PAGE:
Lastly, it is also worth mentioning that the Zfc system lacks a headphone jack, which is a major negative for anyone who shoots video.
Nikon Zfc: Performance
While pretty much every Nikon lens (F mount and Z) can be used on this camera, for the purposes of this review I mostly stuck to using the included kit 16-50mm f/3.5-6.3 lens to keep with the nostalgic feel and to keep it small, discreet, and easy to walk about with.
Overall, my experience using the camera was both nostalgia rich and incredibly frustrating.
On the technical side of things, the Zfc is pretty much identical to the Z50, so the image quality is also pretty much identical to those from the Z50 as well. You get some clean 20.9 megapixels files with an improved dynamic range and surprisingly effective low-light performance. There’s still some noise at super-high ISO settings, so don’t expect a miracle here, but even so, the high iso was much better than I expected even without the High-ISO noise reduction built into the camera, or from the post.
Metering (using the default Matrix mode as well as center-weighted) does a consistent and impressive job, pretty much on par with the rest of the Nikon Z mirrorless lineup, giving you an accurately exposed shot even in tricky and mixed lighting situations.
The autofocus is where things start to improve for the Zfc compared to the Z50 though, as the Zfc actually has a little bit better of a system with its additional wide-area autofocus for people and animals as well as a full-time eye AF for video mode. Basically, I never had to really worry about the autofocus on the system when shooting in low light or high-speed objects.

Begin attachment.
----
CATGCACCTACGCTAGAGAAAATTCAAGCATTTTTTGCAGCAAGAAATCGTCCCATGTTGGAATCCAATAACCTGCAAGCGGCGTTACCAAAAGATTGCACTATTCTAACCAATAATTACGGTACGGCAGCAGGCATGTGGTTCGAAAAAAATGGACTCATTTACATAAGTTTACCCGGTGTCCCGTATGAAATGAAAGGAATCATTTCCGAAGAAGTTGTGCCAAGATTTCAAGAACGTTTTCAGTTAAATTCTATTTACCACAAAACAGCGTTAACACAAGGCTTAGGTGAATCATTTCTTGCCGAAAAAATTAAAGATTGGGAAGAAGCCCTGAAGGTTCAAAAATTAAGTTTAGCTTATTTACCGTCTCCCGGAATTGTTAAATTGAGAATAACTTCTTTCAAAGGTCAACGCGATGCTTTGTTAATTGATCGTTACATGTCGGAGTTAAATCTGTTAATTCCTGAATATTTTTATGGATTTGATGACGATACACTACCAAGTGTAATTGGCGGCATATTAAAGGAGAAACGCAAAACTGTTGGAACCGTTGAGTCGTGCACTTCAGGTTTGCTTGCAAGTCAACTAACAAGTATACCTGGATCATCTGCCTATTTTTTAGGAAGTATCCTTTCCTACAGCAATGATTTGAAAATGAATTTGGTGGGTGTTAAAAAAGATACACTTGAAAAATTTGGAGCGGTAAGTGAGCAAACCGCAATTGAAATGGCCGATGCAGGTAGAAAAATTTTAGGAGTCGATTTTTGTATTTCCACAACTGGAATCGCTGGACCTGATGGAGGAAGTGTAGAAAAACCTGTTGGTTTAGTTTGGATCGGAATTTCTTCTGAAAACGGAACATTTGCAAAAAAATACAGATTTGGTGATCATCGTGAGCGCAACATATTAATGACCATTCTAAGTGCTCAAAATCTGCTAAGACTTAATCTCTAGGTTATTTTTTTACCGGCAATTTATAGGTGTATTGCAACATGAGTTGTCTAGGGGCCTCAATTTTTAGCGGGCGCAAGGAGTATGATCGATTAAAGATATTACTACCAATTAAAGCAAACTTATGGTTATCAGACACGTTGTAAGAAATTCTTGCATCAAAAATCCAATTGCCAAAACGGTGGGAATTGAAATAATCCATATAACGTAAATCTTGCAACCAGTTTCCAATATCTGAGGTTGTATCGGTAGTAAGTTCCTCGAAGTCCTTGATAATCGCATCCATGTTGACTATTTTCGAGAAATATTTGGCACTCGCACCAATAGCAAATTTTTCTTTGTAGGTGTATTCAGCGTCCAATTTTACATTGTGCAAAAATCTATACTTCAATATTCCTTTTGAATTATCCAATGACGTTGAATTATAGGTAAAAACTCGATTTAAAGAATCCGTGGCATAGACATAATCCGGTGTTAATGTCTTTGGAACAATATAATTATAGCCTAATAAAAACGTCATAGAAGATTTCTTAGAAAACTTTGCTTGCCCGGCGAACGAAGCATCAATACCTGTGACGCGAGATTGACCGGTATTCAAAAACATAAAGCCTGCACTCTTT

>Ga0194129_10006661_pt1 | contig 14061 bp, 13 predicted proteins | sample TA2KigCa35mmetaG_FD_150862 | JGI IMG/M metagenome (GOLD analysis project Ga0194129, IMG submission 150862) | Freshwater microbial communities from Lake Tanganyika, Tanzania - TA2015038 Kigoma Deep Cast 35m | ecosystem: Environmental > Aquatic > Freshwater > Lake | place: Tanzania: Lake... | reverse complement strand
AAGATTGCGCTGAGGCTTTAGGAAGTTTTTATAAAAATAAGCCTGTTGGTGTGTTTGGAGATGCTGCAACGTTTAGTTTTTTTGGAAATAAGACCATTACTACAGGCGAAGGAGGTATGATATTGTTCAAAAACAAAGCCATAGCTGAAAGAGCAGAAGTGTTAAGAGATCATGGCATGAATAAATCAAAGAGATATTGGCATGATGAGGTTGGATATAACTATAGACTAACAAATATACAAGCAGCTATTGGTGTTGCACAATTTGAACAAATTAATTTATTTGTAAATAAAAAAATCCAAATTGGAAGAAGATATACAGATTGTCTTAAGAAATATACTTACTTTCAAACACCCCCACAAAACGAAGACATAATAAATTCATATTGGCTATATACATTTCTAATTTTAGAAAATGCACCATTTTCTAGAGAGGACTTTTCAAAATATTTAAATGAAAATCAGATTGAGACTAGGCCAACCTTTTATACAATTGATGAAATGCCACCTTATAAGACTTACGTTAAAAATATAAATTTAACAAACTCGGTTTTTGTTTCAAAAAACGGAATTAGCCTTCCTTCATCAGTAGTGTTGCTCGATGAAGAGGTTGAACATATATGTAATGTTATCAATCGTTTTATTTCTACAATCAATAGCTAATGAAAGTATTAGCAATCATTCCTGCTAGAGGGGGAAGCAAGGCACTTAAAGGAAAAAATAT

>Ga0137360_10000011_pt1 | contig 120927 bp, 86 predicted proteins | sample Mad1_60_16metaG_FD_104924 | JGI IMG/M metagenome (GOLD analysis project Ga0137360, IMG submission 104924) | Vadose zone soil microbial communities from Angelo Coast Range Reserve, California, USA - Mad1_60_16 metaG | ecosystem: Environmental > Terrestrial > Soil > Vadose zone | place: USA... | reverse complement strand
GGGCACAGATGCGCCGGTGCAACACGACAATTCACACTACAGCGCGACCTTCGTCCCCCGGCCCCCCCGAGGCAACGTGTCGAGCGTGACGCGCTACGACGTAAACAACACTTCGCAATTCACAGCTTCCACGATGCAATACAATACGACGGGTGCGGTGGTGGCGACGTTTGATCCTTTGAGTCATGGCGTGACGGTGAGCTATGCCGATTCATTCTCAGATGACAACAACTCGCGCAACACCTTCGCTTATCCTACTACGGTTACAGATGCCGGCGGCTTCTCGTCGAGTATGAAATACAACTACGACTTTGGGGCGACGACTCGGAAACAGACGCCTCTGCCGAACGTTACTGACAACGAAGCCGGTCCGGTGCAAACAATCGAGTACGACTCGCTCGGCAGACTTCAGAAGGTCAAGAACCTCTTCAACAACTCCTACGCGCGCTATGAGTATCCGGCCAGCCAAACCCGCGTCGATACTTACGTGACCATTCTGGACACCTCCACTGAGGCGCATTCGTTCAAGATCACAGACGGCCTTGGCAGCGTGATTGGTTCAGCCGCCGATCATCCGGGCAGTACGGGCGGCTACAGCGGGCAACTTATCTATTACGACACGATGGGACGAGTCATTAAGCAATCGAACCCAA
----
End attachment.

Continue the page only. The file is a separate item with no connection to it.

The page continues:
The camera is capable of shooting at 11 frames per second (fps) in the extended mode with continuous AF and auto exposure compensation, but the camera only supports older UHS-I SD cards which means you’ll only get about 22 frames deep (in RAW) before the camera will start to buffer and process before you can get into full-speed mode again. Shooting in a slower mode, 5 FPS will let you get about 30 to 40 frames before the buffering will choke things out, which is better, but still doesn’t give you much ability to capture longer high-speed bursts (think like two to four seconds at best before it starts to lag).
I actually really enjoyed how the retro design of the Zfc and pulls you out of your own head and makes you slow down to really think about your shot.
It can make you really think about what you’re doing the way you would when shooting with film. That is to say, you get a limited number of frames when shooting film so you have to stop, compose the shot, think about if this is something you really want to capture, then take your readings for light and shutter speed, manually set those, and then click.